|Photography / Travel|
I was listening to Toni Morrison's novel-on-CD Paradise during my long hours in the car between stops. The book is about a little
country town that survived in its beginning years for the same reason that it failed in its later ones: because the people who lived
there wanted to isolate themselves and push away foreign influences. In contrast though, all the small
towns far from anywhere that I stopped in for gas or dinner, seemed to be the exact opposite. The women were friendly and one
man stopped his pickup truck at the side of a road to show me the six foot fish he caught. I really got the feeling that many of them
felt somewhat stifled by their environments and appreciated new faces just for being there.
The Big Easy
I headed down to New Orleans in the afternoon, by way of the Natchez Trace Parkway, which is a nicely maintained road owned by the National Park Service. No trucks or commercial vehicles are allowed on it, but the only problem is that you can't drive at 70-80 miles an hour like on the main highways.
I checked into my hotel on Bourbon street at night and walked out into the crazy street party that it's known for. It's a strange place with a very diverse mix of people, all who seemed to be getting something slightly different from being there. I wished I'd brought Simon down with me- for the first time in a week, I started to feel homesick. I'll come back sometime with friends. Being here alone is like scoring the wine of the century and not having anyone to share it with. (Or in this case, scoring the party of the century and not knowing anyone there).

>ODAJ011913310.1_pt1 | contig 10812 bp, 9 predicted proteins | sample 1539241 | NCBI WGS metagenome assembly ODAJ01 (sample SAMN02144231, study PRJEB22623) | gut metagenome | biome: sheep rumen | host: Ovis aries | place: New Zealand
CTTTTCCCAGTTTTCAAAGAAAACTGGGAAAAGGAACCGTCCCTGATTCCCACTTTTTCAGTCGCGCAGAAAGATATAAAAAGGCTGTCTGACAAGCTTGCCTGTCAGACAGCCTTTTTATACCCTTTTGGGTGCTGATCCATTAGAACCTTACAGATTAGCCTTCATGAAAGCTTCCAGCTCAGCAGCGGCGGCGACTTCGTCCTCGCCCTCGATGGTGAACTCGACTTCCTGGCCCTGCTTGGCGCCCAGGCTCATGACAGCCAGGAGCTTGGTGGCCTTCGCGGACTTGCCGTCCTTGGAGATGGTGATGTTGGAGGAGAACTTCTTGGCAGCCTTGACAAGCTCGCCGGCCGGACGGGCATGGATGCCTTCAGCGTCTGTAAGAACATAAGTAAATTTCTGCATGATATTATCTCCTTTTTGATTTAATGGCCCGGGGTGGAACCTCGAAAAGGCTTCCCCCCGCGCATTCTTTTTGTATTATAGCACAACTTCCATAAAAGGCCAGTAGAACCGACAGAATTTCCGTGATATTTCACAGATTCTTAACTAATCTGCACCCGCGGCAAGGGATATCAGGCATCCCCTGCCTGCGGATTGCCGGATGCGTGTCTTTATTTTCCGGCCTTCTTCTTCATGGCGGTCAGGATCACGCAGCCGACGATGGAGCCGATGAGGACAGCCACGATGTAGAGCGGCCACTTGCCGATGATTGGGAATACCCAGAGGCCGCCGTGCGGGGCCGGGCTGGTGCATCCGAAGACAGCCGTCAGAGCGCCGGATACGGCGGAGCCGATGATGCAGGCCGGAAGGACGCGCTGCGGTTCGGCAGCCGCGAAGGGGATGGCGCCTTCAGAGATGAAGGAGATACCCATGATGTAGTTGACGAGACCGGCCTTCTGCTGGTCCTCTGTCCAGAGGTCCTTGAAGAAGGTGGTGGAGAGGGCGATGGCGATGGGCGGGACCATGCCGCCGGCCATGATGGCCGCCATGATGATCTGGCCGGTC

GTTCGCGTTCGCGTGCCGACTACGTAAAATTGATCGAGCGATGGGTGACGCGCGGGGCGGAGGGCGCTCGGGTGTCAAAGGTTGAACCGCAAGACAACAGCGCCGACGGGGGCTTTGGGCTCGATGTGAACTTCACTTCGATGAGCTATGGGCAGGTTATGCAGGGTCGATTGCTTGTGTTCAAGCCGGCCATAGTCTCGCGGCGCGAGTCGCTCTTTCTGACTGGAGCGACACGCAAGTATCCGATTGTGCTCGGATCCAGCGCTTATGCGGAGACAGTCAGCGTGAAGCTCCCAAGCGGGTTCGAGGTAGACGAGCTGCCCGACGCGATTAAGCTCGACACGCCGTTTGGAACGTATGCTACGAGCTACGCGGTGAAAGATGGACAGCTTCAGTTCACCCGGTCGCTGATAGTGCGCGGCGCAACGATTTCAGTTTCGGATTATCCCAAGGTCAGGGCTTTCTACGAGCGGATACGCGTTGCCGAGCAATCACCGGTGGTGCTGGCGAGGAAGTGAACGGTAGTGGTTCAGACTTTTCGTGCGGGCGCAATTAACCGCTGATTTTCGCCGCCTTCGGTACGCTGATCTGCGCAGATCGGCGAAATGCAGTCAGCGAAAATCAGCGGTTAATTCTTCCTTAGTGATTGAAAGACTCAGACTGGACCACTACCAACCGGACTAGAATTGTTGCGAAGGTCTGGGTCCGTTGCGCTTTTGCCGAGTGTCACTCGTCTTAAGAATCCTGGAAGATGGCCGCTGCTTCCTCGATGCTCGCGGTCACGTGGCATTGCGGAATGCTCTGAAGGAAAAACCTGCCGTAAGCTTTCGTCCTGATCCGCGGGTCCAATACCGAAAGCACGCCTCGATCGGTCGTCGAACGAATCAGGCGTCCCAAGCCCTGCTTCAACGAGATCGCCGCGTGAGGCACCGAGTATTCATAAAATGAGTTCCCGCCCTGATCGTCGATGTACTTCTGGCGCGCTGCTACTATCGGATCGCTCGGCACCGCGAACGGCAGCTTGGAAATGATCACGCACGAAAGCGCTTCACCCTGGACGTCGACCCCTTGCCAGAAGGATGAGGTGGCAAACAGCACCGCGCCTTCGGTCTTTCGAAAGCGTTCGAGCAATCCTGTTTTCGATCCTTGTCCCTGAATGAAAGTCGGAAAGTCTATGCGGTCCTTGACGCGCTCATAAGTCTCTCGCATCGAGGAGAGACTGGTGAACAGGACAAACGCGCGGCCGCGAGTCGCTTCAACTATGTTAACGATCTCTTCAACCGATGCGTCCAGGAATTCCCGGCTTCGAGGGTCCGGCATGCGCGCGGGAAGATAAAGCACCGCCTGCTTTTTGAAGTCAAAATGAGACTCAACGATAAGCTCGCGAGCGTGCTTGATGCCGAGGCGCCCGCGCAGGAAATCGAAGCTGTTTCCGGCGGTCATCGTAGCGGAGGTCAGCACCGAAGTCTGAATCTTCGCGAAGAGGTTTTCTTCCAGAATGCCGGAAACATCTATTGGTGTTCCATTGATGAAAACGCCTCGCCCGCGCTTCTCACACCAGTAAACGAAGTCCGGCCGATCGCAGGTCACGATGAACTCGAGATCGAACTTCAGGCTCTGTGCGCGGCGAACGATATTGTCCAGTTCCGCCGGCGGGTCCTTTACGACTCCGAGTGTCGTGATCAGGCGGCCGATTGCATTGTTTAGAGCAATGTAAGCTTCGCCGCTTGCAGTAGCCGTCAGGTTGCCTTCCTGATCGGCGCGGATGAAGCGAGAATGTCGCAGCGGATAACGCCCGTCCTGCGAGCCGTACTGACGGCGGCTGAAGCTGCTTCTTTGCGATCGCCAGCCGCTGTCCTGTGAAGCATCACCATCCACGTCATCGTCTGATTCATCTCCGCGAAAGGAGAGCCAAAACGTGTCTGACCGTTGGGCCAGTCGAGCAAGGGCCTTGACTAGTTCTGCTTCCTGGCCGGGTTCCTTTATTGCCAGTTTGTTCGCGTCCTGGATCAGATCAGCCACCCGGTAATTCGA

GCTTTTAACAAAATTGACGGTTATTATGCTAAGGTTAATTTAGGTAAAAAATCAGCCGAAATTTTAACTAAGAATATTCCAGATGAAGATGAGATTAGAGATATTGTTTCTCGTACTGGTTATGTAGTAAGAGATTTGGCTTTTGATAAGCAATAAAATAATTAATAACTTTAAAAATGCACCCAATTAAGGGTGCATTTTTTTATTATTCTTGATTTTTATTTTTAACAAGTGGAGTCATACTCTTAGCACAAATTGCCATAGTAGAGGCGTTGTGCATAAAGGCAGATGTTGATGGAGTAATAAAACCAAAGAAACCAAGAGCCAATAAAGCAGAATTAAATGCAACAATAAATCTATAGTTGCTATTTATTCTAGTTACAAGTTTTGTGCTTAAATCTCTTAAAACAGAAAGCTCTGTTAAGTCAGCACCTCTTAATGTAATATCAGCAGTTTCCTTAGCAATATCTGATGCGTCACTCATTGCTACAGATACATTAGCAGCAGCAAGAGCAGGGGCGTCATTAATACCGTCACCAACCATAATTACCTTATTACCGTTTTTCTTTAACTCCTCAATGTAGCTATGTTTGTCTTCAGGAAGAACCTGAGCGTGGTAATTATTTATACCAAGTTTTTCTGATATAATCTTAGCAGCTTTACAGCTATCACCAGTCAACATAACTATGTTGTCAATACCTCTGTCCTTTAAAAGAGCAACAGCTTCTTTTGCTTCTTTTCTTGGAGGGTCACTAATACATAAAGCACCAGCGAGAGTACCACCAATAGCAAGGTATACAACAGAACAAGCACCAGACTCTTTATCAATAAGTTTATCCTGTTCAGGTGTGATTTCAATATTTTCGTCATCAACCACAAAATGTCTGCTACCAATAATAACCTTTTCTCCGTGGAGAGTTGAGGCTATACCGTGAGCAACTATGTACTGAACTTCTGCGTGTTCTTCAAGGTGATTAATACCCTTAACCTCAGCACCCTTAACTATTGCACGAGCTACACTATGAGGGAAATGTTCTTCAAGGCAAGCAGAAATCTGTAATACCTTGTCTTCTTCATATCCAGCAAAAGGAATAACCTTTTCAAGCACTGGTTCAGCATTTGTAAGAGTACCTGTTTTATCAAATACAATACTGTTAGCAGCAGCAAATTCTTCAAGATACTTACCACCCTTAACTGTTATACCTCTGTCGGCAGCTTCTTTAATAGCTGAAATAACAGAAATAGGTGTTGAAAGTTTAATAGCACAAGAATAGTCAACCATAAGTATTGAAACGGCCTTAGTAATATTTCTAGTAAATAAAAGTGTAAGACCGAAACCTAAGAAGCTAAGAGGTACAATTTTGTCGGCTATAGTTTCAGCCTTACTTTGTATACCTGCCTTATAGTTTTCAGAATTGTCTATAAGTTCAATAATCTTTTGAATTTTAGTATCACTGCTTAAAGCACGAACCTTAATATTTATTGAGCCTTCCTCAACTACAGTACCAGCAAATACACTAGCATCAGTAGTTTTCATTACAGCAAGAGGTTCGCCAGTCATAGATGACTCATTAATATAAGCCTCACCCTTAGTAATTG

While being infamous
for its pickpockets, the biggest risk to your camera there at night (if you take it out with you), is probably
getting beer spilt on it.
Wednesday, May 16 - New Orleans again
I learned that Douglas Adams had just died as I was leaving the French Quarter. I think his description of Earth in The Hitchhiker's Guide
to the Galaxy - 'mostly harmless' - fit this place as good as any. I'm not sure it fits all of New Orleans, though- you have to be a
little suspicious of any place that sells its swamps and cemetaries as tourist attractions.
Down on the Bayou